I’m a worrier. I worry about everything.
I worry about my kids safety and wellbeing. I worry about the terrible state our country is in and what impact it’s going to have on my children’s future. I worry about childhood illnesses and diseases and the odds my children may contract one. I worry about world peace and starving children. I worry about our society and how backward we have become as a human race.
I worry about silly stuff too – The washing on the line as the clouds roll in, the mess my house was left in as I ran out the house this morning, the unreturned phone call of a friend who I haven’t seen because I keep blaming the busyness of life. I worry about marks on the walls, messy cupboards and stains on a brand new pair of jeans. I worry about wearing a costume in the summer time and how I will hide the lumps and bumps that have become a permanent part of my body. I worry about wrinkles and wish I had listened to my mom when she told me to wear a moisturizer with an SPF. Yes, I worry about trivial stuff a lot of the time too.
But the thing I have become most worried about lately is what my children think when they look at me, or more importantly how they will remember me when I’m gone. When I think about the memories they will be left with I feel that unequivocal strain of anxiety rise up in my gut. I feel the weight of responsibility as I realise how significant it is that I teach them valuable lessons, but also to live my life the best I can so that they will always be able to reflect on those things and be inspired to do the same.
More specifically I don’t want them to adopt my fears and anxieties when it comes to the trivial stuff. I don’t want them to see how I got so caught up in these things to the point that they effected how I lived. I want their lives to be free of the kind of angst and trepidation that was so evident in mine.
It got me thinking that there are probably only a couple of really vital things I want my children to remember about me!
- I want my children to remember I was happy. While I certainly don’t think happiness is the most important thing on this list (or in life) I really just want them to remember me to be a happy and content person. I want them to know that they were a huge source of that joy.
- I want my children to remember I cared. I hope they will remember I cared about every little aspect of their lives, no matter how big or small. I also want them to remember that I cared for others – the weak, the poor, the suppressed.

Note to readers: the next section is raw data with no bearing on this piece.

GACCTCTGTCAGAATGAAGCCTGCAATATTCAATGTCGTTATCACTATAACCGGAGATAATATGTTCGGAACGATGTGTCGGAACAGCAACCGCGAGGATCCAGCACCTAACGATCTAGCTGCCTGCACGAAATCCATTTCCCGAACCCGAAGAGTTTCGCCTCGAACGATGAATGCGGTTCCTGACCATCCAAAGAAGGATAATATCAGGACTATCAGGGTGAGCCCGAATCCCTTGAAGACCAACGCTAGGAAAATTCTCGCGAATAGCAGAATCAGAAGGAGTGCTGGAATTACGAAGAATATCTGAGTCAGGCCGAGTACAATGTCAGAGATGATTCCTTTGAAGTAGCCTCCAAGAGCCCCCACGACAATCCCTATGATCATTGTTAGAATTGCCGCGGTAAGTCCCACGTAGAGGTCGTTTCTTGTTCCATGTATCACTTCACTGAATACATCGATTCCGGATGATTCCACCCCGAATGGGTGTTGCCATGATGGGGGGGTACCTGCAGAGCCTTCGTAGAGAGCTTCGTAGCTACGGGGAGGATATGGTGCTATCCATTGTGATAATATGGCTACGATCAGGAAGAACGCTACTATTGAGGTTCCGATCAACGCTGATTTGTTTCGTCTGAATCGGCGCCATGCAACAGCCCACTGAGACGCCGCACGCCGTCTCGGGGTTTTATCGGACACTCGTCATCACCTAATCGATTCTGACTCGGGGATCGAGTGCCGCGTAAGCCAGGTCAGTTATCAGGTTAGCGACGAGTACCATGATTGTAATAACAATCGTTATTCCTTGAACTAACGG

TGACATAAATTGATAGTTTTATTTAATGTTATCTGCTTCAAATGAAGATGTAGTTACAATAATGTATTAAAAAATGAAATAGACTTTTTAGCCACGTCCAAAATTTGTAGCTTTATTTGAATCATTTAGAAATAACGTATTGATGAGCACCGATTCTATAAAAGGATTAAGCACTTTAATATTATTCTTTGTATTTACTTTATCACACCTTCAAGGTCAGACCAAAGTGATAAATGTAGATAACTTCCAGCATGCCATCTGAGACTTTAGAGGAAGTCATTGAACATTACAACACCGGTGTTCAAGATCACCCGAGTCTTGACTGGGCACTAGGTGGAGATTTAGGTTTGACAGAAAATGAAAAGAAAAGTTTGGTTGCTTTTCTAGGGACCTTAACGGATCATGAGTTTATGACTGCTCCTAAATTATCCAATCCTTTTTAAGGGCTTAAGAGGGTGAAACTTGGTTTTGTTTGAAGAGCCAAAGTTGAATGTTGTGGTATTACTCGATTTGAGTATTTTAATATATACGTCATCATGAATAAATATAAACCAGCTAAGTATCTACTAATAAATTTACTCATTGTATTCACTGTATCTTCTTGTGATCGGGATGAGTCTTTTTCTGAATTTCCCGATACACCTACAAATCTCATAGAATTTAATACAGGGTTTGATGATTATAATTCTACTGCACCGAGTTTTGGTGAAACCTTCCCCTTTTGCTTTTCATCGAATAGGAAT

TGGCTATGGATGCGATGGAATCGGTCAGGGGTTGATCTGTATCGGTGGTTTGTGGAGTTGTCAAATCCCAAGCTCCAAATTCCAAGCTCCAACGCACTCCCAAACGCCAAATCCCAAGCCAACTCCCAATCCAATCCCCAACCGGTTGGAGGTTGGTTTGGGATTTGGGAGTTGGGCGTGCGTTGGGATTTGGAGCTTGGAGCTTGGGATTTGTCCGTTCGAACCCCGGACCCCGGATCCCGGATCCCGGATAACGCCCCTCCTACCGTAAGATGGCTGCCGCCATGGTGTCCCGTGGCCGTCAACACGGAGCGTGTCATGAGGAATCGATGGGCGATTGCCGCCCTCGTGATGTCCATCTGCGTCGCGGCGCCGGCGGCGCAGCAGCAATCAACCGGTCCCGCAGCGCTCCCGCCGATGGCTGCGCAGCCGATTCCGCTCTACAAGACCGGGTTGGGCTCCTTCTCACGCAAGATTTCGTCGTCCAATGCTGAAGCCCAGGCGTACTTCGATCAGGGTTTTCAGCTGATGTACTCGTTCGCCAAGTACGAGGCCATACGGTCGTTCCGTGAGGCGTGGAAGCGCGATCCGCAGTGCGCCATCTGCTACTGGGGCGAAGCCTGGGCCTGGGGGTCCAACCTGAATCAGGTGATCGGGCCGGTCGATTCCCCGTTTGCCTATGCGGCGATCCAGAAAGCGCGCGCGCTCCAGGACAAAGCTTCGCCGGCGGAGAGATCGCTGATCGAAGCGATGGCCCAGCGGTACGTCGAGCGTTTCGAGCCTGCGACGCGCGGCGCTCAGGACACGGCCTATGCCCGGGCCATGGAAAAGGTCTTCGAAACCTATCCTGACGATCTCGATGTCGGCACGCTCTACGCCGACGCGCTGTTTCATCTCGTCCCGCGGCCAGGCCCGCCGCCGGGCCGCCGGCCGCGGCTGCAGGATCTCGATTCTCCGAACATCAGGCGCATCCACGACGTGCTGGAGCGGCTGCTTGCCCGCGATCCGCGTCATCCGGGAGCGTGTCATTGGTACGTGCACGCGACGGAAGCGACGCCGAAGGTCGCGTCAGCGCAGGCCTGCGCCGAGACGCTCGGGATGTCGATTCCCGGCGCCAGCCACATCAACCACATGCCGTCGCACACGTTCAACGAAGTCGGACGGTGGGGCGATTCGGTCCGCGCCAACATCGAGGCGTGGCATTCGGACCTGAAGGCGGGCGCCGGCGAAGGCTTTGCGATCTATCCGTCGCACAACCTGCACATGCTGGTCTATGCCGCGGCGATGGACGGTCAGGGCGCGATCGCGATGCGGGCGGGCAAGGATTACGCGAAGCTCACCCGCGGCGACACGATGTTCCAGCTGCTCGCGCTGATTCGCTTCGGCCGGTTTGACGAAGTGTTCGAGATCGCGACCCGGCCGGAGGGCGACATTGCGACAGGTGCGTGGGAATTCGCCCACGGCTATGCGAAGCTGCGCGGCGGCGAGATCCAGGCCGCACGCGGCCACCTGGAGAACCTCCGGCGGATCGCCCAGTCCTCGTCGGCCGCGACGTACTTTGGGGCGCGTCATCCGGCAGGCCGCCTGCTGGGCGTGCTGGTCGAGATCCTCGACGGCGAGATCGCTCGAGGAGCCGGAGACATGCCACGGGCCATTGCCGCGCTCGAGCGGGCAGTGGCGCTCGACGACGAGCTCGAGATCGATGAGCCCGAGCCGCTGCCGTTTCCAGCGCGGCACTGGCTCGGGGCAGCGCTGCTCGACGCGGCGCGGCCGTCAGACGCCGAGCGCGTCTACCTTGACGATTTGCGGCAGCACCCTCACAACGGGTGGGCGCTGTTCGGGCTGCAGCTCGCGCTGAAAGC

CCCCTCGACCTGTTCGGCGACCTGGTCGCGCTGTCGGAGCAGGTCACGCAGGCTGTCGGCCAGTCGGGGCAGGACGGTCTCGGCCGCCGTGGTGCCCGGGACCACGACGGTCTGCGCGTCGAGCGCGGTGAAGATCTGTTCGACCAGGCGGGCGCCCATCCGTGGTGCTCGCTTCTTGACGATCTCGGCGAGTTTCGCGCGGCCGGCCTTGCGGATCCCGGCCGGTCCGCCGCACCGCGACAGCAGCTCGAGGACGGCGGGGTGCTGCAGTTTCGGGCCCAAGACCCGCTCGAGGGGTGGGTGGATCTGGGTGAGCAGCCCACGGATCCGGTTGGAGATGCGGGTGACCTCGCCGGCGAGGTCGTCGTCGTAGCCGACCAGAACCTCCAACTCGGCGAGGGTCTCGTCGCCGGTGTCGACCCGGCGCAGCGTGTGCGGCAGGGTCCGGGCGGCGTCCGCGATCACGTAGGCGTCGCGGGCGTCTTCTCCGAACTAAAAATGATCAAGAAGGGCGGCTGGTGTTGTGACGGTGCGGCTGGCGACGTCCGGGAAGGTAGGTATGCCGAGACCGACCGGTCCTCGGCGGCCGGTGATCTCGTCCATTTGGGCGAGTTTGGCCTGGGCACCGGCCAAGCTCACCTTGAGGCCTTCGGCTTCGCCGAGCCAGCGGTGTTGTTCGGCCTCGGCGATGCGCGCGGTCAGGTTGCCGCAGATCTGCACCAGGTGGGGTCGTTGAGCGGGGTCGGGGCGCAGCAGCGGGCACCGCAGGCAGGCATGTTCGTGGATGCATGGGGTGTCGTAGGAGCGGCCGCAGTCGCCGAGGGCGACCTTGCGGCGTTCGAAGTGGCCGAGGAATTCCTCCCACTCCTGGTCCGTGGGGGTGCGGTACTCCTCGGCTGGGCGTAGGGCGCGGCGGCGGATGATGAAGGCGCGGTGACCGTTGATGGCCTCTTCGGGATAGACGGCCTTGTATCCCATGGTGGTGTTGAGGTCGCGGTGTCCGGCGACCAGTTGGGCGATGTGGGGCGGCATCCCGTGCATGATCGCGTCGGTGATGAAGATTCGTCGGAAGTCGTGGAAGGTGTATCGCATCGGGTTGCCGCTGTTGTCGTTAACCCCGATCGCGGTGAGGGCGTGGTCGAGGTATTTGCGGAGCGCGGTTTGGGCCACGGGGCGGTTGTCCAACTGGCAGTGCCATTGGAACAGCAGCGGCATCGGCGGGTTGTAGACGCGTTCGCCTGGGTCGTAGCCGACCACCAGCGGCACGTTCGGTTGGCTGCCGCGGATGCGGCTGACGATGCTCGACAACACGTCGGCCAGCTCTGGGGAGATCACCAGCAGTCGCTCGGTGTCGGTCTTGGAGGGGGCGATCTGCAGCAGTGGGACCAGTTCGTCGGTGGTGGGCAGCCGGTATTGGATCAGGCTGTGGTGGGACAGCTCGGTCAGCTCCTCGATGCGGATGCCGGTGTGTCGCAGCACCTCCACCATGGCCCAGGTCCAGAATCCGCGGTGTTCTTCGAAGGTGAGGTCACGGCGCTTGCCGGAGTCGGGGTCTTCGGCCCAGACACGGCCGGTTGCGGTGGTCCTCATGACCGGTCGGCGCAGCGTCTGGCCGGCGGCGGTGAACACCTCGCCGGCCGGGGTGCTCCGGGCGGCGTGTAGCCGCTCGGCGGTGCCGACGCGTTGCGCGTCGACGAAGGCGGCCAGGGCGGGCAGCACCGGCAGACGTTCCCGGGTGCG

- I want my children to remember that I believed in them. They must know that when I said they could be anything or do anything, I meant it.
- I want my children to remember that I meant well even when I messed up. It’s important they know that despite my bad judgment at times, I always strived to be the best mom I could be. Getting it wrong meant I was human and that ultimately I also needed grace. I hope they look back and remember the times I said I’m sorry.
- I want my children to remember that I loved them more than they could ever imagine. The type of love that was unconditional and knew no bounds. The type of love that at times involved discipline, boundaries and a firm voice of reasoning.
- I want my children to remember I always tried to put them first and the choices we made (although sometimes hard) were always with their best interests in mind.
- I want my children to remember my spirit of adventure and fun. I really hope they remember me to be the crazy cat I am and all the silly things we would get up to like dancing to will Jimmy Fallon’s Tight pants and talking in or own alien language or making up new names for each other on outings to the aquarium.
What I don’t want my children to remember is that I was too caught up in nonsense to be apart of their worlds – too busy on social media or writing or doing laundry that I missed their beautiful art displays or superhero jumps or funny tricks or silly jokes. I don’t want them to remember the amount of times I said no to something because what I was doing in that particular moment was more important than taking the opportunity to be with them.
I really don’t want them to remember the way I contradicted myself on matters . where I would lecture them about not having tantrums, only to have my own.
I don’t want my kids to remember me moan about my body and talk myself down. I don’t want them to remember how I let the way I felt about myself effect the things I did.
I don’t want them to remember the screaming matches when I couldn’t get a handle on my own emotions and lost my shit for no good (enough) reason.
I don’t want them to remember the times that I spoke disrespectfully to their father because I couldn’t get a grip and talk calmly.
I don’t way them to remember the times I moaned at them about their mess, a broken vase or spilled juice when they were just being kids.
The list could go on. But as I write these things it begins to dawn on me that these are the very things that make me human. And when I die I want my children to know that I was just that. I was an imperfect mother who made mistakes and worried too much. I was flawed and often fell short of the idea of the perfect mother. But I also want them to know that I strived to be a better one each and every day I walked the planet.
As I sit here reflecting I realize that just as my children need grace, so do I. As a mom who is constantly learning as I go, I need a superior kind of grace to wash over me daily so that I can live in the freedom knowing that although I’m not perfect, I am the perfect fit for my boys.
Above all I hope they can look back when I am gone and know that all these things were true.